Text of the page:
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Hundreds picket in effort to rescue Dwight prison

DWIGHT (MCT) — Patty Frye of Pontiac stood out in a tie-dyed top in a crowd wearing mostly green “Save Dwight Prison” T-shirts, but she reflected the mood of the group just the same.

“I’m angry and scared, very scared,” she said.

Worried that Dwight Correctional Center may close but determined to prevent it, about 200 people turned out Thursday afternoon to picket. They lined Illinois 17 in front of the prison just west of town, waving signs matching their T-shirts and chanting as passing drivers honked in support.

Frye’s two daughters and a son-in-law work at the state’s only maximum-security prison for women. If Gov. Pat Quinn’s proposal to close the lockup by Aug. 31 goes through, Frye fears the three will lose their jobs and lack the seniority to move elsewhere in the Department of Corrections.

“They have established their lives around their jobs,” said Frye, who moved from Peoria to Pontiac three years ago to be near them. “They have kids in school. They bought houses (in Pontiac).

“We won’t know what to do if this place closes,” she said. “We’re scared, all of us.”

DOC estimates closing the prison, which houses about 1,000 inmates and employs about 350 workers, would save about $37.3 million a year. The Greater Livingston County Economic Development Council estimates, however, it would cost the region more than 700 jobs and about $45 million annually in economic activity.

Frye said she has been writing letters and has collected 15 pages of signatures on a petition at Pontiac Kitchen, a restaurant where she works.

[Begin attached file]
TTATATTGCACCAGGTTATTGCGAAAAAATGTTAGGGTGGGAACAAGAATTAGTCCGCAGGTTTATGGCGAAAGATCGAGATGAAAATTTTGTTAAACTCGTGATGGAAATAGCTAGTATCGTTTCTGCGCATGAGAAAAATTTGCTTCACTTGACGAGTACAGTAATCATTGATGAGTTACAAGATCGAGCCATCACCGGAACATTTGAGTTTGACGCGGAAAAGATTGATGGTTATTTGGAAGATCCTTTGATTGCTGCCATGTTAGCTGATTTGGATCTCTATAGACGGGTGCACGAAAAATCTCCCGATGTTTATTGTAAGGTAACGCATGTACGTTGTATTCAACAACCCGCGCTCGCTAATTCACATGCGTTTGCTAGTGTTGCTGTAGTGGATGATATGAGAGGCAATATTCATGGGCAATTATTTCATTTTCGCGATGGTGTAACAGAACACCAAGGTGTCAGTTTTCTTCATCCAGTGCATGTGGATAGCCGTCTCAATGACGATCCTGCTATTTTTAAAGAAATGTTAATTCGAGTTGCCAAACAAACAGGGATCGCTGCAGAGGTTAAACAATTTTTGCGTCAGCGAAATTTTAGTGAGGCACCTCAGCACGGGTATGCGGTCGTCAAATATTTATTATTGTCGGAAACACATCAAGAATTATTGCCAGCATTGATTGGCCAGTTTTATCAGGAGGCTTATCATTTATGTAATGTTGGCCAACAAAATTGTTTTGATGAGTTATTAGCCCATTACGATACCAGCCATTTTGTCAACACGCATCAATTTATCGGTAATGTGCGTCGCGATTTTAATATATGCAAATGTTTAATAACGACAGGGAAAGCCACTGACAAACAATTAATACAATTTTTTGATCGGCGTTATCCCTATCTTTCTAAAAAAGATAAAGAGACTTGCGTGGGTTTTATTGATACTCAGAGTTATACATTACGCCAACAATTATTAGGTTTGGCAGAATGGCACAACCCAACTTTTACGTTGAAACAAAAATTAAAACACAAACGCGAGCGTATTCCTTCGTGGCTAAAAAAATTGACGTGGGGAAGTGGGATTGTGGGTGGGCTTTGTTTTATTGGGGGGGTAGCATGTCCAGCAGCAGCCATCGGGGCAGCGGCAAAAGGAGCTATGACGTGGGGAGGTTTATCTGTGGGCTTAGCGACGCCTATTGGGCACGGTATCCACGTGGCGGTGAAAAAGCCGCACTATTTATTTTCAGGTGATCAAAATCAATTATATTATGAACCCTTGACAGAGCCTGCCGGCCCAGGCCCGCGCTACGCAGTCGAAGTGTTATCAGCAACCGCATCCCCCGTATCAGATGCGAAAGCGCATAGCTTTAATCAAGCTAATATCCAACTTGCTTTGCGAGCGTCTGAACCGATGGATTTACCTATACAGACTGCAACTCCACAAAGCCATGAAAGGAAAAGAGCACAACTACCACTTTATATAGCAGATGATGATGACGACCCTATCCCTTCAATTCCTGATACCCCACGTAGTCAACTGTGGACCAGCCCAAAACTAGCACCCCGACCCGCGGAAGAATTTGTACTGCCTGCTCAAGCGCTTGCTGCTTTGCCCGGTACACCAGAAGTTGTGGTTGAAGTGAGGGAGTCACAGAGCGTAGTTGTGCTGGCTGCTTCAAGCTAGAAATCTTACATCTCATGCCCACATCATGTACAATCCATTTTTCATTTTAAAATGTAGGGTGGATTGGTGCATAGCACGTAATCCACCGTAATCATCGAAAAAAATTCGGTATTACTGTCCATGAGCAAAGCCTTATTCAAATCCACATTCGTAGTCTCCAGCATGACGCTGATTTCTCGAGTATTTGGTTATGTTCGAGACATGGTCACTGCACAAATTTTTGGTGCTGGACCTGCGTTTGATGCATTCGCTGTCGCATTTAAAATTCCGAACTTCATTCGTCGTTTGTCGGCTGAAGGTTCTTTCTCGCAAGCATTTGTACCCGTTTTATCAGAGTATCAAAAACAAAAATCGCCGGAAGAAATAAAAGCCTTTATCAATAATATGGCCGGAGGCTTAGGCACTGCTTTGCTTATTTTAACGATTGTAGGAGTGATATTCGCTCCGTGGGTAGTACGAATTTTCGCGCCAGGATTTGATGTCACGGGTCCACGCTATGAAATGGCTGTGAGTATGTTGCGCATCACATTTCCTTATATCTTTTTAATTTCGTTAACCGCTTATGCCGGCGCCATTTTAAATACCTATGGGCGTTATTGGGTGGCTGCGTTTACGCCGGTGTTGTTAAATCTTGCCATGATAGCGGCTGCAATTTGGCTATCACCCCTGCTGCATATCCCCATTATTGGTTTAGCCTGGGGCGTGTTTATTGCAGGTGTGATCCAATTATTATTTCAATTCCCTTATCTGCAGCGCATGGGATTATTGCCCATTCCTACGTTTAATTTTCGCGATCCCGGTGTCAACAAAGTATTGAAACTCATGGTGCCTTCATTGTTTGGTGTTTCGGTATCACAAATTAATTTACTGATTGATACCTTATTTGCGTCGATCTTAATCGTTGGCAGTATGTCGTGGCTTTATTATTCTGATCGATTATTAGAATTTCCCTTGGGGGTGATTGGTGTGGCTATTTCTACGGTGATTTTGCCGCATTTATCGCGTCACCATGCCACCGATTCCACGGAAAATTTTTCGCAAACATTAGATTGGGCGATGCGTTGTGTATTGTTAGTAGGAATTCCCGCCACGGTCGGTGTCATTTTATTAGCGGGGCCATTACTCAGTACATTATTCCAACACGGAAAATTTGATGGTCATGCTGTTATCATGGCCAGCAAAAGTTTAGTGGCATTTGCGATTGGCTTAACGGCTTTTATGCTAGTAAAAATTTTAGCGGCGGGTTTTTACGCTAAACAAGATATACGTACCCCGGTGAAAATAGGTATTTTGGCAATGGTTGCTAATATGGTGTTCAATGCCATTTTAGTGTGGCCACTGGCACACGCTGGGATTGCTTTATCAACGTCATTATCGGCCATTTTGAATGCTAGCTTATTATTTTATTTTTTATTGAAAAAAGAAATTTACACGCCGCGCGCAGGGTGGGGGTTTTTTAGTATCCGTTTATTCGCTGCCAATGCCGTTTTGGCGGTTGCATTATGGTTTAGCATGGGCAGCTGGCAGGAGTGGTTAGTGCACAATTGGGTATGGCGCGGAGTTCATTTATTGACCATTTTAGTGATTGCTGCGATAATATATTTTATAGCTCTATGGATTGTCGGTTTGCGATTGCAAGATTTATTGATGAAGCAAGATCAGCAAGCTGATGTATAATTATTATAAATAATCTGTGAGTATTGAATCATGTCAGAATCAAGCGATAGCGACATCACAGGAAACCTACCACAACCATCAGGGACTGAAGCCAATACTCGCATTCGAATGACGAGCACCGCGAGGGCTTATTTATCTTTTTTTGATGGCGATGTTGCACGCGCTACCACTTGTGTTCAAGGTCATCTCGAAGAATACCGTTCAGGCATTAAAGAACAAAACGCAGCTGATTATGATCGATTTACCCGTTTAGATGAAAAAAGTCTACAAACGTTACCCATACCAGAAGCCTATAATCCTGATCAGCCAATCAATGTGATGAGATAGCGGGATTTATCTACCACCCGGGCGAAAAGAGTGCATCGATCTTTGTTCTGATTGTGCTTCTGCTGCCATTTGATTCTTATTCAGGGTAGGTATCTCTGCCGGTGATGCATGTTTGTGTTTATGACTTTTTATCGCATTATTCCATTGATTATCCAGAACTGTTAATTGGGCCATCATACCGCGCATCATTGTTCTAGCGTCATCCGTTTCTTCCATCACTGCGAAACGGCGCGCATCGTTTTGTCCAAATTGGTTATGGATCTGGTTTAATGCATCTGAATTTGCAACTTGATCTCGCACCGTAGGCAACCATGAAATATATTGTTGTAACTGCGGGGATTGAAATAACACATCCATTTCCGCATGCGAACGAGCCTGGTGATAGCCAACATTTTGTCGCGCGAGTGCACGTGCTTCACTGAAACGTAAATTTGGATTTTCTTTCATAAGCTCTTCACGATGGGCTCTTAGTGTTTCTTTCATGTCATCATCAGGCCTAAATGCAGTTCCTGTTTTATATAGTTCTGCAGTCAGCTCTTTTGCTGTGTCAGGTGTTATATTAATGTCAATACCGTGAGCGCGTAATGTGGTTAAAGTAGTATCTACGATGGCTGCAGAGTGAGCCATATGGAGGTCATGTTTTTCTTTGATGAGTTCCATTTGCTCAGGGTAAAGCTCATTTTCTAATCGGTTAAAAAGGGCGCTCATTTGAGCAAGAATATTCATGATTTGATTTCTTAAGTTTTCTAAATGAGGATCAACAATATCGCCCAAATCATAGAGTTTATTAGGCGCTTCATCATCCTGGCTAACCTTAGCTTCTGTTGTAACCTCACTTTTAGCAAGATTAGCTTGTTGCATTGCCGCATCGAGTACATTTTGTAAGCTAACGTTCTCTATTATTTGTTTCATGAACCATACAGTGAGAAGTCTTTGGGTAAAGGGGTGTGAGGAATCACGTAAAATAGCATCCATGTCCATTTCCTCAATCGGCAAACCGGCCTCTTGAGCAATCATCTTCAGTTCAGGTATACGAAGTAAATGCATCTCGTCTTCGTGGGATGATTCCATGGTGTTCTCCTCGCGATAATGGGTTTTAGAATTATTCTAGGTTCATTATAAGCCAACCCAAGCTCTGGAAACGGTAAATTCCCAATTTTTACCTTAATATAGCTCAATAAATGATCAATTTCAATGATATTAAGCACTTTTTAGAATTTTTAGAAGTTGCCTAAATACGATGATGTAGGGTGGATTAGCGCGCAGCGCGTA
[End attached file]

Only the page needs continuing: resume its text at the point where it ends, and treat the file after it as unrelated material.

That activist attitude was common among people at the rally.

“We’ll do whatever can be done,” said Nicole Barr of Seneca. “We’ll do what we need to do, even if we have to go to Springfield.”

Barr came with her grandmother, Mary Darm of Morris, and her 3-year-old daughter, Aubree. She fears her husband, a correctional officer at the prison, will lose his job. “It would definitely change our lives for the worse,” she said.

Correctional Officer Andrew Bufford, secretary of American Federation of State, County and Municipal Employees Local 1133 at the prison, was grateful for the turnout of community members and friends and families of employees.

“They energized us,” he said, calling the event “a momentum builder.”

The rally was among about 50 events staged statewide Thursday as part of AFSCME’s Day of Action campaign against Quinn’s proposed budget cuts, which include closing 59 facilities.

Speaking with people at the rally were State Rep. Jason Barickman, R-Champaign, and state Sen. Shane Cultra, R-Onarga, both of whom praised the turnout. They noted Quinn’s plan for the budget to take effect July 1 is far from done deal, so public activism now can make a difference.


©2012 The Pantagraph (Bloomington, Ill.)

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